“What were the 10 Italian productions – or co-productions – most viewed in 2017?”
Twenty markets – from Portugal to Russia and from Norway to Turkey – have answered this question asked by MEDIA Salles.
We can start by remarking that thirteen of these countries listed fewer than ten titles.
In some cases these were small or even tiny, emerging markets – such as Montenegro – but in other cases territories with well-established cinematographic infrastructures and a strong interest in films “made in Italy”.
In Scandinavia, for example, Denmark indicates three titles, Sweden comes to a halt with “Call me by your name”, whilst Norway quotes eight productions, including the rerelease of “The Postman”. On the Mediterranean Rim, Greece almost completes the top ten, registering “L’ora legale” in first place, with as many as 60,000 spectators, and in ninth place “They call me Jeeg”, with around five hundred.
Turkey, a fast expanding market, which has grown from 50 million to 70 million admissions over the past four years, names four titles, including the co-production “Le Rédoutable” in first place with just under five thousand spectators, followed by “Suspiria”.
Four films are also quoted by the Serb Republic, Ukraine and Latvia, three by Slovenia but only two by Lithuania.
Better results in Romania, which yields five, and Bulgaria, which totals six. Amongst the virtuous countries, which succeed in offering a wide variety of Italian films – a necessary factor for potential audiences to go on perceiving the vitality of film production in the Bel Paese – quoting more than the ten titles asked for appear large markets like the United Kingdom (170 million admissions in 2017) or Russia which, by selling almost 214 million tickets, for the first time took first place in the classification of admissions from France.
In the latter two countries, the number of Italian titles was more or less the same: 15 in the former and 16 in the latter. Switzerland, Hungary and the Slovak Republic also place themselves with 15 titles, whilst Portugal and the Netherlands do even better, each with 20.
Top place for the widest offer of Italian titles goes to the Czech Republic, which counts 23.
And which titles reached the largest number of countries?
If “Perfect strangers” proves to be the film that has crossed most borders, we can quote a winning “trio”: the one formed by Genovese’s comedy, together with “Like crazy” and “Sweet dreams”, which reappears complete in five countries (BG, HU, NL, SK, CZ) and, in various combinations, in another ten. “The confessions”, “Fire at sea”, “Mister Felicità”, “Let yourself go”, “The great beauty” and “Husband and Wife” also reach several territories.
In terms of the number of tickets sold, it is once again “Perfect strangers” that gains top place, reaching 163,000 spectators in Russia, over 52,000 on the far smaller Hungarian market, over 30,000 both in the Czech Republic and in the Netherlands, 22,000 in Portugal and even 16,000 in Lithuania, a country with fewer than three million inhabitants.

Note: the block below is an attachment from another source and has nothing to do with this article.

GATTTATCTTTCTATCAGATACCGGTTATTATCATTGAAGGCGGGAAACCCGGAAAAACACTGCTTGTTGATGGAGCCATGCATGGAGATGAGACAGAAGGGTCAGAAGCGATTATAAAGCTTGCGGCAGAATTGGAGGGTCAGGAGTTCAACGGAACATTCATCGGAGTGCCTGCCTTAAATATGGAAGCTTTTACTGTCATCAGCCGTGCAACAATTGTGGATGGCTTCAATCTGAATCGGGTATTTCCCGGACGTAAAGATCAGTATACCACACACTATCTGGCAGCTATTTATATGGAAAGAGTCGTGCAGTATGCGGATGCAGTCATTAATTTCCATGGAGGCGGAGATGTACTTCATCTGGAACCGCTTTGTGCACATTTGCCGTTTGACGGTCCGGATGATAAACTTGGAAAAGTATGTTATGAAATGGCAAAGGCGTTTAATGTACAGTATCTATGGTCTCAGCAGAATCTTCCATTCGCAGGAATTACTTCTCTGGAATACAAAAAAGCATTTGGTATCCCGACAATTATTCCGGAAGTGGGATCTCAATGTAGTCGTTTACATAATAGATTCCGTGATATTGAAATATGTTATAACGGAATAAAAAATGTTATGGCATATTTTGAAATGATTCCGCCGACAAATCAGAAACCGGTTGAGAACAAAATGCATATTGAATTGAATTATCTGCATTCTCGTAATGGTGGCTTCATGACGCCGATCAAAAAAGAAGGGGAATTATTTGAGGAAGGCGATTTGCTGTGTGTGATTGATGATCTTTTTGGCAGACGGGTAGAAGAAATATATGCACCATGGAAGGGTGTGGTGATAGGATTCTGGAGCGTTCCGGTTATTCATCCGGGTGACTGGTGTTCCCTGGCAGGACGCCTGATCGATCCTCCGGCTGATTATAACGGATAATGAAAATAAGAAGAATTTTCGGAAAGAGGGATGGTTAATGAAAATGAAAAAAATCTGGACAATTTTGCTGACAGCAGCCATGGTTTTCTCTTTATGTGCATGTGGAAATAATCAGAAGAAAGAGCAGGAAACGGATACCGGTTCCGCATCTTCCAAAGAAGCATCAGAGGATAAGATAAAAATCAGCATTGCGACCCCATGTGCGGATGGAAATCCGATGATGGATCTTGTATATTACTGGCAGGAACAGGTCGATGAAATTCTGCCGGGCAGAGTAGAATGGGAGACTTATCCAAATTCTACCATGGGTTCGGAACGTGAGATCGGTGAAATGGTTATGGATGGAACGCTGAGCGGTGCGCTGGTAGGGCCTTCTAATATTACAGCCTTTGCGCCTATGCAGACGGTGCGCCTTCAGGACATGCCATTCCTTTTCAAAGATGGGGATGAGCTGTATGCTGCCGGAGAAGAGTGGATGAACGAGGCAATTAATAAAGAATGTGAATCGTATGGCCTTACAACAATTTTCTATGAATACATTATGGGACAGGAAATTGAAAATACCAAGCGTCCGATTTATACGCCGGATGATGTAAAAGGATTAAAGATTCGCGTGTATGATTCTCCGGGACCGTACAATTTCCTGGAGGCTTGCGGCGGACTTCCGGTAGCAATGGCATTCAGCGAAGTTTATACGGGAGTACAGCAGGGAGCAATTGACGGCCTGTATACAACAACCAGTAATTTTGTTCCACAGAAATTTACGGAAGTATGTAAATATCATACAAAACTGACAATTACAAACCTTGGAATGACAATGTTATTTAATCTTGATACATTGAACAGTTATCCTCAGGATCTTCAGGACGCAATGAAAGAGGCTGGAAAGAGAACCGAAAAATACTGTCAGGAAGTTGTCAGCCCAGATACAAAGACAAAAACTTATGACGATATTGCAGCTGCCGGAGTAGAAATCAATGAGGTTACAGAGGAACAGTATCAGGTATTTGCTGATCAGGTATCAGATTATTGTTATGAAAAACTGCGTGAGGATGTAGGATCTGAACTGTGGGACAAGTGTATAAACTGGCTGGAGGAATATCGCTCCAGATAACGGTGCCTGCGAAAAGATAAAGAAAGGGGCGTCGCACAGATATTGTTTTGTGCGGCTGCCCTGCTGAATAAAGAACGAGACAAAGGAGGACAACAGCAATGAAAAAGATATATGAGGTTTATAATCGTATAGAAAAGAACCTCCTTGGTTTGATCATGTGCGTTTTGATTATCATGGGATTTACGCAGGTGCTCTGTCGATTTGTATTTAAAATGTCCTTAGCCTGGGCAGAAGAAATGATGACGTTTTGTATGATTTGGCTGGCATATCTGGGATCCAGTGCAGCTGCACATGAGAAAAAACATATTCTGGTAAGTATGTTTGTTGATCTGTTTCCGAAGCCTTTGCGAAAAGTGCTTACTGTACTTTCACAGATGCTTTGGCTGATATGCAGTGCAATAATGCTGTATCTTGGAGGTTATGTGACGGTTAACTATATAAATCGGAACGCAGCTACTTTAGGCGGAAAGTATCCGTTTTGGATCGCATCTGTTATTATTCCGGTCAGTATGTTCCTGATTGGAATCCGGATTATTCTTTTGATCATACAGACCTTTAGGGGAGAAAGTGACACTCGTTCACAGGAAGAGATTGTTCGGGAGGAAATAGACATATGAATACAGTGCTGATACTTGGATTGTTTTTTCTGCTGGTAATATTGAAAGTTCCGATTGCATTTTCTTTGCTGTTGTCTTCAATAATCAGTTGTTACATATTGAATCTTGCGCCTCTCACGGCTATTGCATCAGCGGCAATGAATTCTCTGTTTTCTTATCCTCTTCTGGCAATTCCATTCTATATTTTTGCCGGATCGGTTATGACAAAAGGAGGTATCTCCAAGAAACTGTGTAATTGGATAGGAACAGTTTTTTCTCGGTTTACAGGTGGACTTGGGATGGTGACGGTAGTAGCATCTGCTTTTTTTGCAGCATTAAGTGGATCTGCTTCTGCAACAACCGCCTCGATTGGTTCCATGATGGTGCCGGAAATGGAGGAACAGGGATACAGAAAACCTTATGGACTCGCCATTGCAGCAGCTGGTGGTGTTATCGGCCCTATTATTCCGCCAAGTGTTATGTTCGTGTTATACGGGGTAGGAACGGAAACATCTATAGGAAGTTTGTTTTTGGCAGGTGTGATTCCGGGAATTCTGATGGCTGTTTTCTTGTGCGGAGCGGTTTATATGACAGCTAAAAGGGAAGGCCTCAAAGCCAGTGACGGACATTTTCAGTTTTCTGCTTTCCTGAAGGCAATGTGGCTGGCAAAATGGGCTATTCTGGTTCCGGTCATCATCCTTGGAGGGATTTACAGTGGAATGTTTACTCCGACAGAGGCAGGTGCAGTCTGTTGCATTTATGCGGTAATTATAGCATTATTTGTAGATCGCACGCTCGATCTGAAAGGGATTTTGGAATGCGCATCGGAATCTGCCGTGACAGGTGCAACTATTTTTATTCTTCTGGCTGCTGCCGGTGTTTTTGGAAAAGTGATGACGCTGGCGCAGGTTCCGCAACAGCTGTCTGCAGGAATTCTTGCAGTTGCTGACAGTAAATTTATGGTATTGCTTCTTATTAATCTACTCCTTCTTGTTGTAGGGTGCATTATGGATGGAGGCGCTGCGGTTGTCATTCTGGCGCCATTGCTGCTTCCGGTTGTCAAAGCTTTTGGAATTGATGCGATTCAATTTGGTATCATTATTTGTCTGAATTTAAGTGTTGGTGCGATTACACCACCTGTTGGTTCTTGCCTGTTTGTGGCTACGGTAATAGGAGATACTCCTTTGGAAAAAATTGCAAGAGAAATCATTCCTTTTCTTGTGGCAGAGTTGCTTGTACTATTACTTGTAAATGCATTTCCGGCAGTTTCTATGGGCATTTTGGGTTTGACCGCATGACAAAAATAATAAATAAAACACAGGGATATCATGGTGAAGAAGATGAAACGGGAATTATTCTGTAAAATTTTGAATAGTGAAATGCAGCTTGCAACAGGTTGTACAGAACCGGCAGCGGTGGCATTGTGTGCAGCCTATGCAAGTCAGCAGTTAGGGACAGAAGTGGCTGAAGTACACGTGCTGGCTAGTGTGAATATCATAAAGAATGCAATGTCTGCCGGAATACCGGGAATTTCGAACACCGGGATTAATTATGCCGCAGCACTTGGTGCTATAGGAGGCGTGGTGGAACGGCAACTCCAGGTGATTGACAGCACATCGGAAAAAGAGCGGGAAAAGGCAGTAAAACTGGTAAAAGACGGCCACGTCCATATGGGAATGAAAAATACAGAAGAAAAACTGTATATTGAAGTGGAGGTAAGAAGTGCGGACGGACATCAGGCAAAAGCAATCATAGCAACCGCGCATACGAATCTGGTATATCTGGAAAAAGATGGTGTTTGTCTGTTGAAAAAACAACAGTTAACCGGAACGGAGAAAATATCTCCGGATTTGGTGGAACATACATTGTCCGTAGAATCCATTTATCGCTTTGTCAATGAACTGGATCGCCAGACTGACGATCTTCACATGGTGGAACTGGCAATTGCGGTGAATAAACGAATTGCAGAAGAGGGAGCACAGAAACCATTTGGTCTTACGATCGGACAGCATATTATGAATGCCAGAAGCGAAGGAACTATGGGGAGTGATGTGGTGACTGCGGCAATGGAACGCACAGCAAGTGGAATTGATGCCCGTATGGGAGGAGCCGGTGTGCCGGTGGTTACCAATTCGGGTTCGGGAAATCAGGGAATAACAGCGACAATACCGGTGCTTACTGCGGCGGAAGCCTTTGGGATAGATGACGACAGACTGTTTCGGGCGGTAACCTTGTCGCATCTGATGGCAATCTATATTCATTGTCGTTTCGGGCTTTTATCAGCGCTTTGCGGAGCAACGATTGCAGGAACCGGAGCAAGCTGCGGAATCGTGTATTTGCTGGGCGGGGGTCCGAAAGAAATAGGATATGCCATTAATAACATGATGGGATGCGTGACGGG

Lastly, if you have ever wondered why the Czech Republic boasts the largest number of Italian productions, or why Hungary, a market with 15 million spectators, offers the same range as the United Kingdom, this is the answer: statistics here include not only films in the traditional sense, but also so-called added content, in particular art documentaries, devoted to celebrating Italian artists like Raffaello or the more prestigious museums, from the Vatican to the Uffizi.
These are productions which, whilst being programmed as “event cinema”, i.e. in a non-continuous manner, are capable of winning more spectators than important films: in Hungary, for example, “Saint Peter’s and the Papal Basilicas of Rome” gained 25% more audience than “Sweet dreams”.
The reason for this success is explained to us by Klaudia Elsaesser, managing director of Pannonia Entertainment, a company specialising in the distribution of added content in Central Europe: “In our countries there are audiences with a keen interest in art documentaries, particularly Italian ones, thanks both to the subject matter and the very high technical quality of the productions.
These are different audiences compared to the usual cinema-going public, not only prepared to pay more than for a traditional film – especially if the production is in 3D, as in the case of Raffaello – but also extremely loyal.
For years I have been working with Nexo Digital and Magnitudo Film, as they are able to provide a continuous supply of content that satisfies the demands of spectators who are art and culture lovers and special fans of Italy. This is why I am preparing a new “season” revolving around the latest productions dedicated to Palladio, Bernini and Caravaggio”.
And if some of our readers might think that the market for added content is negligible, they should consider that, between 2010 and 2016, it experienced an overall growth of 345% on three large markets, such as Italy, France and the United Kingdom.
An opportunity for creative enterprises and the audiovisual industry in Italy, but also for the entire “country system”.